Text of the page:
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James Mackenzie and Kathleen Mackenzie v. Macy's Inc

April 5, 2012

JAMES MACKENZIE AND KATHLEEN MACKENZIE, PLAINTIFFS-APPELLANTS,
v.
MACY'S INC., DEFENDANT-RESPONDENT, AND ENERGY CONSERVATION AND SUPPLY, INC. AND RICK RIAN, DEFENDANTS.



On appeal from Superior Court of New Jersey, Law Division, Essex County, Docket No. L-7834-08.

Per curiam.

NOT FOR PUBLICATION WITHOUT THE APPROVAL OF THE APPELLATE DIVISION

Argued November 15, 2011 Before Judges Payne and Hayden.

Plaintiffs, James MacKenzie and his wife, Kathleen MacKenzie, appeal an order of summary judgment entered against them and in favor of defendant, Macy's, Inc., following a determination that their product liability action was barred by N.J.S.A. 34:15-8, the exclusive remedy provision of the Workers' Compensation Act, N.J.S.A. 34:15-1 to -142, and that the "intentional wrong" exception to that statutory exclusivity was inapplicable in the present matter. Following our review of the record in light of applicable legal standards, we affirm.

I.

The record discloses that, in 2007, James MacKenzie was employed by Macy's as a roving engineer. On November 8, 2007, he was assigned to report to Macy's Essex Green store to assist an outside contractor, Energy Conservation and Supply, Inc., in the installation and adjustment of HVAC equipment. The work was being supervised by Macy's employee Domenic Ruggeri. Additionally, Energy Conservation employee Rick Rian was working on the job.

During the course of the work, it became apparent that an adjustment of the actuators that controlled air flow was required. The actuators in question were part of air handling units that occupied approximately half of a twenty- by twenty-five-foot air handling room. The room itself was windowless and lit only by a drop light on an extension cord and the flashlights carried by plaintiff, Ruggeri and Rian.

To perform the necessary adjustment, a ladder was required. As plaintiff was leaving the room to get one, Rian noticed a ladder, left by someone in the air handling room, which he set up under the actuators. The ladder in question was seven feet in height and A-frame in shape. Ruggeri was the first to climb the ladder, which he did without incident. Thereafter, plaintiff climbed the ladder and commenced work, while Rian provided him with the necessary tools, at times climbing on a plastic bucket and at times climbing on the back of the ladder to reach plaintiff. However, either while Rian was on the ladder or shortly after he had gotten off its rear supports, one of the rear legs of the ladder collapsed, and plaintiff fell to the ground, severely injuring his shoulder and lacerating his head.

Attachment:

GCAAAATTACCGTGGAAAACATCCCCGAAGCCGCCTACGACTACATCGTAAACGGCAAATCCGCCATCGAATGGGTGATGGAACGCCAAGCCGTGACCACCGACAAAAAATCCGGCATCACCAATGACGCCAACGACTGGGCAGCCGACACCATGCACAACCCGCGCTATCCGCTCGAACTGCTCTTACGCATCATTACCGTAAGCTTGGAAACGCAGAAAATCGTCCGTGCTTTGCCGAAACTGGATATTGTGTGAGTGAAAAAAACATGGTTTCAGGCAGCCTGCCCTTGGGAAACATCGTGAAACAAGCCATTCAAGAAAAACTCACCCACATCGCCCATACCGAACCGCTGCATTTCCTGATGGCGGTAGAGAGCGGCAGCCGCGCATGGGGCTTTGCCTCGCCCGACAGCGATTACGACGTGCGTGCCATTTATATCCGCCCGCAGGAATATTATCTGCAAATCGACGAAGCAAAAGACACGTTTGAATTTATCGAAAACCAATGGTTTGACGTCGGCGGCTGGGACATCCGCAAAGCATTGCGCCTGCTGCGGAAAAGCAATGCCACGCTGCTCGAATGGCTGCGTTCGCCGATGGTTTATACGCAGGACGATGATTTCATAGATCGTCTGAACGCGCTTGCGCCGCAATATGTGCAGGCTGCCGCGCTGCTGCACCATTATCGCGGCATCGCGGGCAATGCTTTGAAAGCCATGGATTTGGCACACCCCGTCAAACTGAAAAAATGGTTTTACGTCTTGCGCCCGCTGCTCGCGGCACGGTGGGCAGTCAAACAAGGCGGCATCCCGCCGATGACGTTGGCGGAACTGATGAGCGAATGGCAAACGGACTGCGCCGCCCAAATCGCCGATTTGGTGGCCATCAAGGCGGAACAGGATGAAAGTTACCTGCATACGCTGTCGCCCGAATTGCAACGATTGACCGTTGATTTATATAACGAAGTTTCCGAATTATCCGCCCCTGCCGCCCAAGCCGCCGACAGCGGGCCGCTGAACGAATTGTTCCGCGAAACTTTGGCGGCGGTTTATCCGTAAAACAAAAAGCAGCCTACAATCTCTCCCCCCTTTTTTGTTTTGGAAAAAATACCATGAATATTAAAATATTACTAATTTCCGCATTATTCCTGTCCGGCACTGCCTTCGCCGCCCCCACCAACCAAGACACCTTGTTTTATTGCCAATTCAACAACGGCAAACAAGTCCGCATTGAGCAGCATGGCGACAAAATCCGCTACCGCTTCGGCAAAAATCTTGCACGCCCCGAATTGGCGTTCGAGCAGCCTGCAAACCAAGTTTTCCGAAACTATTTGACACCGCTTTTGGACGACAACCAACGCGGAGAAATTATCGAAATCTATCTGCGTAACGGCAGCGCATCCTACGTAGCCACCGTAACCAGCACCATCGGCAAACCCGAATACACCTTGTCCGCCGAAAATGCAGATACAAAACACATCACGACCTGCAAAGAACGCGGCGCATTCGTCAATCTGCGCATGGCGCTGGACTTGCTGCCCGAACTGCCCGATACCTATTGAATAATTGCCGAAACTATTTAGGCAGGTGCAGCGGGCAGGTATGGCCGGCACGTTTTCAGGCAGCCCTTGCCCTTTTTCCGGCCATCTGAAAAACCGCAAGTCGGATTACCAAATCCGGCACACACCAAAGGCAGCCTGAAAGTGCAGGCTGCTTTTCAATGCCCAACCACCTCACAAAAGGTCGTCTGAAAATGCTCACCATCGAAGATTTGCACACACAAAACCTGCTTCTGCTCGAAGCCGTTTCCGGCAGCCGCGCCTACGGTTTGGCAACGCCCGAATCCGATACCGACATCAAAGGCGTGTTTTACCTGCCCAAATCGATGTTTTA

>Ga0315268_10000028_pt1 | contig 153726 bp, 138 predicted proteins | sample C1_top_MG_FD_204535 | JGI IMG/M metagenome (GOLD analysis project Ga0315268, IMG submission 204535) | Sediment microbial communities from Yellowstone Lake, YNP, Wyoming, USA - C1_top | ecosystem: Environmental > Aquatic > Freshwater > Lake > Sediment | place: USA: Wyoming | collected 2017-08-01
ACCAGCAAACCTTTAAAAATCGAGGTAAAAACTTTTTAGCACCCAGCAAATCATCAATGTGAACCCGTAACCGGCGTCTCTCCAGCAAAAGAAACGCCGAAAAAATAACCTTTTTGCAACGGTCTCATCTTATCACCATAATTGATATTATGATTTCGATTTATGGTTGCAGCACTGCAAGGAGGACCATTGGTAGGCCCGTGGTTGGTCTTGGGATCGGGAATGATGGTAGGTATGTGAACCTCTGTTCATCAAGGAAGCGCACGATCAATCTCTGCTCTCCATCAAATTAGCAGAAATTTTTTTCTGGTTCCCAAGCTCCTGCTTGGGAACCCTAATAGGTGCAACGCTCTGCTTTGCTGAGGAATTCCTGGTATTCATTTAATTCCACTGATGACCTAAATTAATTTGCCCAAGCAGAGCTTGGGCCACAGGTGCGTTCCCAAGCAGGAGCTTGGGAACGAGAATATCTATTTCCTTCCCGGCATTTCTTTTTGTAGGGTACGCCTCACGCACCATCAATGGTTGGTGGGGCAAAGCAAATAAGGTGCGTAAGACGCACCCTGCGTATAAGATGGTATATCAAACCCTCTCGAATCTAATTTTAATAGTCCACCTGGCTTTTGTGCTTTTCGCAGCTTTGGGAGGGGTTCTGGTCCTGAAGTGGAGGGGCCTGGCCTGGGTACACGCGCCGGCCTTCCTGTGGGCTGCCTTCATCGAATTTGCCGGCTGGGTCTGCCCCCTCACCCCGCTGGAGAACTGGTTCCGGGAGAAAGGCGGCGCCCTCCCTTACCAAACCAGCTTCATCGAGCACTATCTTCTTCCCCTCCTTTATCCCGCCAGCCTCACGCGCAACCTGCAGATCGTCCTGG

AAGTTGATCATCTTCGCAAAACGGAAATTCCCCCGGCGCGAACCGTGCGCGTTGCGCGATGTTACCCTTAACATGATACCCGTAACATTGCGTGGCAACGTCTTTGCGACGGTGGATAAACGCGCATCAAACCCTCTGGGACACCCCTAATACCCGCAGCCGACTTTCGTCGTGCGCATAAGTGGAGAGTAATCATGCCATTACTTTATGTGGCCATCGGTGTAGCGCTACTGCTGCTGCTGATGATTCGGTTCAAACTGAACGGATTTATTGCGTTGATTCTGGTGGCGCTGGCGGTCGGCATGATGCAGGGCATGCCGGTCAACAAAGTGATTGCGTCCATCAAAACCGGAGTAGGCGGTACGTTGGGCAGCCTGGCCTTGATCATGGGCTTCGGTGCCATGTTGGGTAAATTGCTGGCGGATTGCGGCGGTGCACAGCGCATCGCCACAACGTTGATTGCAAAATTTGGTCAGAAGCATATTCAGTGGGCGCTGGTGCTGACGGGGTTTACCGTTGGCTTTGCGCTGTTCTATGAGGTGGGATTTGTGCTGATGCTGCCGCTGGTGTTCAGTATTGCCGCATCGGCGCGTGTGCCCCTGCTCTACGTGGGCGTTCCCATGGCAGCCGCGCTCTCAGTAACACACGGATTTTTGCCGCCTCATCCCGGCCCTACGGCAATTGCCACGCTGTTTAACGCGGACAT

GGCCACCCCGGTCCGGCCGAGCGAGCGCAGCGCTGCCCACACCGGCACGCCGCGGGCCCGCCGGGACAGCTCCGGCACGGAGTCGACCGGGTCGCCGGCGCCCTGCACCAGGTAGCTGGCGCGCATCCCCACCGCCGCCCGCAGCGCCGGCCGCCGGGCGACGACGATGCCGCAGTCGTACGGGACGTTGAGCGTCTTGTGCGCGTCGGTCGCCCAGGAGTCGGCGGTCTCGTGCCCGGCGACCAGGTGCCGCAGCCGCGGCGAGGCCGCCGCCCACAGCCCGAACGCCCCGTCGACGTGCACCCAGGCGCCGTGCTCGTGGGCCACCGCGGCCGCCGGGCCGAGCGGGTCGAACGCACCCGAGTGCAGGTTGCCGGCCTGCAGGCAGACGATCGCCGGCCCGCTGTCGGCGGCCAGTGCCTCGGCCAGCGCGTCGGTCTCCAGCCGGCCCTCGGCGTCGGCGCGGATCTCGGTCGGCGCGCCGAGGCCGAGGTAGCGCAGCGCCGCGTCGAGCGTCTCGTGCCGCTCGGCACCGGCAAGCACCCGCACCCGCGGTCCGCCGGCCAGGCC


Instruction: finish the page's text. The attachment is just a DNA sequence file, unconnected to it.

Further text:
On the following day, Norman Decker, another of Macy's roving engineers, was instructed either by plaintiff's foreman, Norman's brother Fred Decker, or by another employee "to go to Store 94, which is Essex Green, and throw away a ladder that had broken before someone else is injured on it." He did so, but prior to disposing of the ladder, he took pictures of it with his cell phone. Those pictures, which form part of the record, disclose that the two rear legs of the ladder had each been taped in two places with what appears to be packaging tape. Close-up photographs of the leg that had given way disclose a vertical split in the wood or fiberglass comprising the leg that extends at least to the level of the second rung on the back of the ladder. The ladder, manufactured by Werner Company, exhibits a Macy's logo. A label on the ladder states that it had a 300-pound load capacity.*fn1

In deposition testimony given by plaintiff and Rian, each stated that he had not noticed the tape on the ladder prior to its use. However, Ruggeri testified otherwise, stating that he had noticed tape on the ladder before plaintiff's accident, but that he had not mentioned it to plaintiff and had not suggested that he use a different ladder. When asked whether he was "concerned in any way about the ladder" before plaintiff climbed it, Ruggeri replied: "No. I was up it myself."

Ruggeri testified further that he had observed Rian on the support rungs on the back of the ladder handing tools to plaintiff before the accident, and that he had not told Rian not to stand there. When asked whether he had been instructed that it was a bad idea for two people to simultaneously use a ladder, Ruggeri testified: "I'd have to say it's not the optimal thing to do, but I have done it myself in the past working with my partners. We work together like that all the time. Either I was on the back side or he was on the back side, and we just assisted each other on the ladder." However, Ruggeri acknowledged that "[a]ccording to the training, it's unsafe to work that way." Ruggeri testified that, prior to the accident, he did not observe the ladder's stability to change when Rian got off of it, and he neither saw or heard anything that would give him the idea that "something bad" was going to happen to plaintiff.

Plaintiff's engineering expert, Neal A. Growney, opined in a report issued in the matter that the likely physical cause of the ladder's failure was Rian's weight and/or movement in addition to the pre-existing defect in the ladder. Growney found the lighting in the air handling room to have been inadequate under accepted standards, impairing the workers' ability to recognize that the ladder was defective. Additionally, Growney found Ruggeri's failure to inform plaintiff of the presence of tape on the ladder to have been a cause of plaintiff's injuries.

At the conclusion of discovery, Macy's moved for summary judgment, and as previously ...


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